In the last two and a half years 2000 people, many of them prominent scientists, scholars and artists, have visited the Centre for New Zealand Studies. Within that short period 114 events have been held there, in addition to six international conferences and three festivals of New Zealand culture. Even the New Zealand High Commission expressed the view “that the Centre has contributed a great deal to the cultural and academic community in the United Kingdom”. Birkbeck College presented a positive image of it in their publicity material.
The Centre for New Zealand Studies was the only one of its kind outside New Zealand, and there are few that can be compared with it at home. Its resources included 7000 books and journals, many of them to be found nowhere else in the northern hemisphere. They included handwritten documents by iconic writers like Robin Hyde, Maurice Shadbolt and Janet Frame. Postcards written by the great film director Rudall Hayward were to be found among the resources. There were poems by such writers as Peter Bland, proofs of Caxton Press Books, old tourist and film posters and a variety of other materials.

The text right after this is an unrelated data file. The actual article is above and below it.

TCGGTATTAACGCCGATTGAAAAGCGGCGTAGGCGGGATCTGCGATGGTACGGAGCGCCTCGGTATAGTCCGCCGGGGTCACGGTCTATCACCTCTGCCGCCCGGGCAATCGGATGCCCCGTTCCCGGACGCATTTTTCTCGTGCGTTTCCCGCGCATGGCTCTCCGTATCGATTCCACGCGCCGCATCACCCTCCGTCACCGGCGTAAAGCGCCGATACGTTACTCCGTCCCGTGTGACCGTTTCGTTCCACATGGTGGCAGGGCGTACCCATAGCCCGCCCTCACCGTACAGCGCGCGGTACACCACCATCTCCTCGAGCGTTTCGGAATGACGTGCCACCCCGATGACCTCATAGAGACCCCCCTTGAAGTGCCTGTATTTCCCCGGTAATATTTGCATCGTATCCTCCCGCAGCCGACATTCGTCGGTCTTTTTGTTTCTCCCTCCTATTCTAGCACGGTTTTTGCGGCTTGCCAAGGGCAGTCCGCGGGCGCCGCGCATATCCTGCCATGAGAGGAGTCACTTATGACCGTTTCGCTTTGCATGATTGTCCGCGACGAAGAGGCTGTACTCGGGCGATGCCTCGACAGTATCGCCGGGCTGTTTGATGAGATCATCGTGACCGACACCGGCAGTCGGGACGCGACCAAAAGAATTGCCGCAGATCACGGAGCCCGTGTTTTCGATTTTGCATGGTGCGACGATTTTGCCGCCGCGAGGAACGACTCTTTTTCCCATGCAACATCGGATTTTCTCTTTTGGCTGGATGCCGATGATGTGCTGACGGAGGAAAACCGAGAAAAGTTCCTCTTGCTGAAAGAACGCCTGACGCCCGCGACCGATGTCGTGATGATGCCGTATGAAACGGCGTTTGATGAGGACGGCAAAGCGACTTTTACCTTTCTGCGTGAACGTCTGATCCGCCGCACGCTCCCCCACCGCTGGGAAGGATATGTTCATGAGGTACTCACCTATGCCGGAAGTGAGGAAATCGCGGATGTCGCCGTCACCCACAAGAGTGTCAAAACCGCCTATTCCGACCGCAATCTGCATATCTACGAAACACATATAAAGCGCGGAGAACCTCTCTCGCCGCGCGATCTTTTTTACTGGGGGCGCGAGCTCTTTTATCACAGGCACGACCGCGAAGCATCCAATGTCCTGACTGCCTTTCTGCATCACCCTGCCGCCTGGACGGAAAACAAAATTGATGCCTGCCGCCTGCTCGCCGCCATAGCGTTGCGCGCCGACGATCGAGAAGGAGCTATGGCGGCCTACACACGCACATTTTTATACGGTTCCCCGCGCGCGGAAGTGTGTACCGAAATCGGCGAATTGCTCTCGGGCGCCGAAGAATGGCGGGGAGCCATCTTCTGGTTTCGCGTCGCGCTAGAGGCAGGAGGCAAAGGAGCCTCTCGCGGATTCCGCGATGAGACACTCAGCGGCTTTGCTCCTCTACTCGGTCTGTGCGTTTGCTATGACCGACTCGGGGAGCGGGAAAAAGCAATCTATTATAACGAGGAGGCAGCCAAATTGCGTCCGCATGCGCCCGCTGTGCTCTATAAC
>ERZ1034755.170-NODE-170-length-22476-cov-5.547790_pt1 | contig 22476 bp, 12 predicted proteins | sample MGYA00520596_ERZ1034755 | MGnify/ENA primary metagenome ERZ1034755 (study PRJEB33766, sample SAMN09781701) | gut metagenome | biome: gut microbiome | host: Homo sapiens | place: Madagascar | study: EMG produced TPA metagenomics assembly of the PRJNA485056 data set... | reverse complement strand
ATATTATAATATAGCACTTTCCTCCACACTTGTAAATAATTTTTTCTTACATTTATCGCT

In its vibrant programme the centre hosted many distinguished guest speakers, including Hamish Keith, Vincent O’Sullivan, Fleur Adcock, Lloyd Jones, Chris Pugsley, Bill Manhire, Jock Phillips, Marilyn Duckworth and Elizabeth Smither. Film master-classes were conducted by Vincent Ward, John Barnett, John Reid, Kerry Fox, and Don McGlashan. The programme of activities included many showings of New Zealand films, readings, concerts, discussions and so on.